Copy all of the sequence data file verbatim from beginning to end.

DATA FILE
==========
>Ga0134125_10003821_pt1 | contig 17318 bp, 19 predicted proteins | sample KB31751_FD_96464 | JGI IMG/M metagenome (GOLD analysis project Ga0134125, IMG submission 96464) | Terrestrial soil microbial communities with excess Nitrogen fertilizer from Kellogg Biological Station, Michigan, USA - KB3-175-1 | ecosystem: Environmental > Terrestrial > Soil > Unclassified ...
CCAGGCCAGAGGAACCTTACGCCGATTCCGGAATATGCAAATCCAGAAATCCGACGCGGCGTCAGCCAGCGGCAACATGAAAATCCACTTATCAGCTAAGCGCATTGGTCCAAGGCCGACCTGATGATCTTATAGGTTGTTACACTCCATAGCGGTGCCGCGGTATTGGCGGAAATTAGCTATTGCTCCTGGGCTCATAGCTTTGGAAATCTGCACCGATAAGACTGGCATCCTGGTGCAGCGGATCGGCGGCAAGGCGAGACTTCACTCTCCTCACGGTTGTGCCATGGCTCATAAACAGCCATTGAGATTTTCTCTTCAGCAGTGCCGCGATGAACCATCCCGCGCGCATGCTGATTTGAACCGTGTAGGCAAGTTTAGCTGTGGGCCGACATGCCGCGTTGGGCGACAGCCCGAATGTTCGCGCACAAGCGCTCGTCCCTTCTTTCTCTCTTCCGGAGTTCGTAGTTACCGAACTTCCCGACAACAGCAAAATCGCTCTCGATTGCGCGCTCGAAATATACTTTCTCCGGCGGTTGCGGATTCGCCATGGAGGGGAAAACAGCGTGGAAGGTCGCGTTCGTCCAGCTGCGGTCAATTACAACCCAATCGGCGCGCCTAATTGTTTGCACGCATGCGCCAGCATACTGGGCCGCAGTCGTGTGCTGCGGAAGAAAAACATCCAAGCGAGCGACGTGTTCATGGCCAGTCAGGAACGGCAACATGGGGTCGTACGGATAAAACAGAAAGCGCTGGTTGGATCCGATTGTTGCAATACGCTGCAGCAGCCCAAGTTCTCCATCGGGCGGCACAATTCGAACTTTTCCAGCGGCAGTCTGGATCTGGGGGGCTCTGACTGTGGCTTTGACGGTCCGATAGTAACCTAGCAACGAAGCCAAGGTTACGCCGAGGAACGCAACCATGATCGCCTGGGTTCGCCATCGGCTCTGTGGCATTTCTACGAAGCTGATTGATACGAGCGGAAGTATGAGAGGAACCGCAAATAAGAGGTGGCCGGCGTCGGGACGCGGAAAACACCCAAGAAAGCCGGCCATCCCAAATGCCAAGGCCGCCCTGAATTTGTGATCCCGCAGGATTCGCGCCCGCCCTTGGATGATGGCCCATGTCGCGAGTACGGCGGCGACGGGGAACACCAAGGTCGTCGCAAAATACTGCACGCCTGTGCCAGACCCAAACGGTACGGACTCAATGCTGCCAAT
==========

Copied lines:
>Ga0134125_10003821_pt1 | contig 17318 bp, 19 predicted proteins | sample KB31751_FD_96464 | JGI IMG/M metagenome (GOLD analysis project Ga0134125, IMG submission 96464) | Terrestrial soil microbial communities with excess Nitrogen fertilizer from Kellogg Biological Station, Michigan, USA - KB3-175-1 | ecosystem: Environmental > Terrestrial > Soil > Unclassified ...
CCAGGCCAGAGGAACCTTACGCCGATTCCGGAATATGCAAATCCAGAAATCCGACGCGGCGTCAGCCAGCGGCAACATGAAAATCCACTTATCAGCTAAGCGCATTGGTCCAAGGCCGACCTGATGATCTTATAGGTTGTTACACTCCATAGCGGTGCCGCGGTATTGGCGGAAATTAGCTATTGCTCCTGGGCTCATAGCTTTGGAAATCTGCACCGATAAGACTGGCATCCTGGTGCAGCGGATCGGCGGCAAGGCGAGACTTCACTCTCCTCACGGTTGTGCCATGGCTCATAAACAGCCATTGAGATTTTCTCTTCAGCAGTGCCGCGATGAACCATCCCGCGCGCATGCTGATTTGAACCGTGTAGGCAAGTTTAGCTGTGGGCCGACATGCCGCGTTGGGCGACAGCCCGAATGTTCGCGCACAAGCGCTCGTCCCTTCTTTCTCTCTTCCGGAGTTCGTAGTTACCGAACTTCCCGACAACAGCAAAATCGCTCTCGATTGCGCGCTCGAAATATACTTTCTCCGGCGGTTGCGGATTCGCCATGGAGGGGAAAACAGCGTGGAAGGTCGCGTTCGTCCAGCTGCGGTCAATTACAACCCAATCGGCGCGCCTAATTGTTTGCACGCATGCGCCAGCATACTGGGCCGCAGTCGTGTGCTGCGGAAGAAAAACATCCAAGCGAGCGACGTGTTCATGGCCAGTCAGGAACGGCAACATGGGGTCGTACGGATAAAACAGAAAGCGCTGGTTGGATCCGATTGTTGCAATACGCTGCAGCAGCCCAAGTTCTCCATCGGGCGGCACAATTCGAACTTTTCCAGCGGCAGTCTGGATCTGGGGGGCTCTGACTGTGGCTTTGACGGTCCGATAGTAACCTAGCAACGAAGCCAAGGTTACGCCGAGGAACGCAACCATGATCGCCTGGGTTCGCCATCGGCTCTGTGGCATTTCTACGAAGCTGATTGATACGAGCGGAAGTATGAGAGGAACCGCAAATAAGAGGTGGCCGGCGTCGGGACGCGGAAAACACCCAAGAAAGCCGGCCATCCCAAATGCCAAGGCCGCCCTGAATTTGTGATCCCGCAGGATTCGCGCCCGCCCTTGGATGATGGCCCATGTCGCGAGTACGGCGGCGACGGGGAACACCAAGGTCGTCGCAAAATACTGCACGCCTGTGCCAGACCCAAACGGTACGGACTCAATGCTGCCAAT